These are the kind of records you may obtain when you order Fort Smith Criminal Records. October 23, 1882 UNITED STATES OF AMERICA, WESTERN DISTRICT OF ARKANSAS. THE PRESIDENT OF THE UNITED STATES, To The Marshal of the Western District of Arkansas, GREETING: WHEREAS, Complaint on oath hath been made before me, charging that Jasper N. Bee did, on or about the 23 day of Oct A.D. 1882, in the Indian Country, Western District of Arkansas Assault to kill one Moore a White man. Contrary to the form of the statute in such cases made and provided, and against the peace and dignity of the United States. Now, Therefore, you are hereby commanded, in the name of the President of the United States of America, to apprehend the said Jasper N. Bee and bring his body forthwith before me, E. B. Harrison, commissioner appointed by the United States District Court for said District, whenever he may be found, that he may be then and there dealt with according to law for said offense. Given under my hand this 24 day of Oct 1882, in the 107 year of our independence. E. B. Harrison Commissioner U.S. Dist. Court, West, Dist. Ark. October 24, 1882 OFFICE U.S. MARSHAL UNITED STATES Western District of Arkansas versus Jasper N. Bee I certify that I served the within Writ of Arrest on the 26 Day of October, 1882, at the N.W. Siloum B Sprint 6 miles Cherokee Nation by then and there taking into my CAPIAS custody the within named Issued Oct 24 1882 Jasper N. Bee RETURNABLE FORTHWITH. E. B. Harrison Comm. Whose...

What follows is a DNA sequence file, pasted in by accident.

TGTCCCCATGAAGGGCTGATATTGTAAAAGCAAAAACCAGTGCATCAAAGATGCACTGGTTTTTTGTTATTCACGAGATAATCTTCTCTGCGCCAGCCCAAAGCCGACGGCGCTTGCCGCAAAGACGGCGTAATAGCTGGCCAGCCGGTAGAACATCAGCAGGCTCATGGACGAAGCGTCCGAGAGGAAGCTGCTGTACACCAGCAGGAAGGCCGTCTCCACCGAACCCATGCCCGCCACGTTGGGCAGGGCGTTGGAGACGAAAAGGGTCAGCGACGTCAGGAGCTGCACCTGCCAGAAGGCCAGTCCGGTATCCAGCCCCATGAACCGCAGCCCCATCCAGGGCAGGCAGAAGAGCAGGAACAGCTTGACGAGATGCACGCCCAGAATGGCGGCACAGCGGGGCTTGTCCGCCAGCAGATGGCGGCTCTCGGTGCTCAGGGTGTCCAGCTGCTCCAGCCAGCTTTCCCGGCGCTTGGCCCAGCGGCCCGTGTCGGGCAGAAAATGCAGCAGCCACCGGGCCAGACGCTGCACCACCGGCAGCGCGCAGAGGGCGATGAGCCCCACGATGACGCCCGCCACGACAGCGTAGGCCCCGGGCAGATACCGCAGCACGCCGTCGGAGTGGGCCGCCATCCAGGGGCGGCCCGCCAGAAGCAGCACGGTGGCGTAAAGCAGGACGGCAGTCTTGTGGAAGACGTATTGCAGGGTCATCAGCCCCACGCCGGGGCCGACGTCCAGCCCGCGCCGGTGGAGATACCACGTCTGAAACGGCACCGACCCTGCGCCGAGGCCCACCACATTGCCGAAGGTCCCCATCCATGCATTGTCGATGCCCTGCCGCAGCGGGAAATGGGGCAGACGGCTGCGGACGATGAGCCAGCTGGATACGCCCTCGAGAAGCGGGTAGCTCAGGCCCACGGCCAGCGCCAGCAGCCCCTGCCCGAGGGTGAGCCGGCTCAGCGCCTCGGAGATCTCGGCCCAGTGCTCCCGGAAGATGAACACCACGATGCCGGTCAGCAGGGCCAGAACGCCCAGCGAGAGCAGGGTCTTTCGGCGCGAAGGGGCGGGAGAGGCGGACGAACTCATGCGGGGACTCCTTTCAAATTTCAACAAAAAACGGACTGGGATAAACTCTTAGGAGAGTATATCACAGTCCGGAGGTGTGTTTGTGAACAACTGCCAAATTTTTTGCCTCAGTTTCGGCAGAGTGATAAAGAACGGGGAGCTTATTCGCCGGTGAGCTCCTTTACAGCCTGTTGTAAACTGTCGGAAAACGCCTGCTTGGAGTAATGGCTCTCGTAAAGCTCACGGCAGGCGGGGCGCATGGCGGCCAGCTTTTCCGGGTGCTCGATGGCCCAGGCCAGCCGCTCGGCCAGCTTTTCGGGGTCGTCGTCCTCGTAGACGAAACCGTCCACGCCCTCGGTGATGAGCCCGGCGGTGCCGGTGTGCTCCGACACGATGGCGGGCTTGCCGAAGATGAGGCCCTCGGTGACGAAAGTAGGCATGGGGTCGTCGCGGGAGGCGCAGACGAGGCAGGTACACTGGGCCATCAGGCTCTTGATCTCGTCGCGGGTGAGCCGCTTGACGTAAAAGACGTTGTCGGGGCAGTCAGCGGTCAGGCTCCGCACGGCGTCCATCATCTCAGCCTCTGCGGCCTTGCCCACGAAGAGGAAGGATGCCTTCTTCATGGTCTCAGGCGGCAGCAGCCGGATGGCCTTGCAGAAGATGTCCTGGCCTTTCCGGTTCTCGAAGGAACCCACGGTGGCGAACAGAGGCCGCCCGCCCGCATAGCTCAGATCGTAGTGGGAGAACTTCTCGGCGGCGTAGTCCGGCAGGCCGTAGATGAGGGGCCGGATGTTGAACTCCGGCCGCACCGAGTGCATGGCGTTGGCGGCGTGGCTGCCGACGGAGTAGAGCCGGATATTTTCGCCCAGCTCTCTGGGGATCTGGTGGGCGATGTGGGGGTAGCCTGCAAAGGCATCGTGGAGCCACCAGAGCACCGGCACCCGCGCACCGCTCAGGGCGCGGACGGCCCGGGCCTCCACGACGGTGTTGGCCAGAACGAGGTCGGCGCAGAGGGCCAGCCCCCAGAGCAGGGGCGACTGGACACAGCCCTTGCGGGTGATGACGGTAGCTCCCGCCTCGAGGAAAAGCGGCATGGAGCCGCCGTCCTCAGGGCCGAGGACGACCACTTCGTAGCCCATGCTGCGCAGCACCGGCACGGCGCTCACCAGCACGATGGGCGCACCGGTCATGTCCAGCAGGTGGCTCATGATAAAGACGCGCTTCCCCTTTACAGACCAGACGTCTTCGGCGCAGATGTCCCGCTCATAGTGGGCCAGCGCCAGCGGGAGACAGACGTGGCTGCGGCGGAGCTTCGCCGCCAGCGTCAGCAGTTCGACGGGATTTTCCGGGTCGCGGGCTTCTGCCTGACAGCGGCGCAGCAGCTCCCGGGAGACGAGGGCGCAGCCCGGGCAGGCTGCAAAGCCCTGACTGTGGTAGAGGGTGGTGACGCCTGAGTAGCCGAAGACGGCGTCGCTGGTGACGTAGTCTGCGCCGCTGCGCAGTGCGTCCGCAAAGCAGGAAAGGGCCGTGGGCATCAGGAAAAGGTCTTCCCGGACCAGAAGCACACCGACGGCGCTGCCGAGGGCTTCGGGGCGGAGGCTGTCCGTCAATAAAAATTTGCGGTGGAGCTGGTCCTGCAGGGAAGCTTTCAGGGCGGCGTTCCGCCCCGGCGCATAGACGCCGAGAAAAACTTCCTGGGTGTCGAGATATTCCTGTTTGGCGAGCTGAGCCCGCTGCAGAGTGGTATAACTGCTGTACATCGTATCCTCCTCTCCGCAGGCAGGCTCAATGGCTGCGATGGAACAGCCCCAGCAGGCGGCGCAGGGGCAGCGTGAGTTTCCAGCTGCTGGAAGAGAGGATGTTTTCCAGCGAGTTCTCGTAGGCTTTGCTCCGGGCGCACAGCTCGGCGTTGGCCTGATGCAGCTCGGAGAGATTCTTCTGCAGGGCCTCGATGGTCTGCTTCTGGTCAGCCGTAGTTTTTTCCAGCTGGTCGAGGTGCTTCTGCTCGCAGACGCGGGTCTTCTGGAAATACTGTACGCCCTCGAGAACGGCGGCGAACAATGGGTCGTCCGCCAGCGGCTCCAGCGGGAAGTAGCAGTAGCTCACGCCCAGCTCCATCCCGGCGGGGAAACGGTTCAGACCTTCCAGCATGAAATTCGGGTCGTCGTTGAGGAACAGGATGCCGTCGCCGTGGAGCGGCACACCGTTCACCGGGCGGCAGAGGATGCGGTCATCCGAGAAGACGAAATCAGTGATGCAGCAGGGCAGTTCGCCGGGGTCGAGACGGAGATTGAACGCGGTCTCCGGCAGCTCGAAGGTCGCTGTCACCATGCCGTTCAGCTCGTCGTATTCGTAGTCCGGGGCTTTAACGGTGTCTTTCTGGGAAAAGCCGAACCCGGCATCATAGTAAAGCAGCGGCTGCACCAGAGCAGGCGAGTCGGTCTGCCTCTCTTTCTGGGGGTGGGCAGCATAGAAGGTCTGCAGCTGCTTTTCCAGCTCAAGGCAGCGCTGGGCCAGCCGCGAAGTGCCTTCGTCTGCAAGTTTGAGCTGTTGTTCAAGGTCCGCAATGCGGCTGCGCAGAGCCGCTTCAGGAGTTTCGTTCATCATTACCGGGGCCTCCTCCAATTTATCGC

Status of the Courts Prior to Territorial Government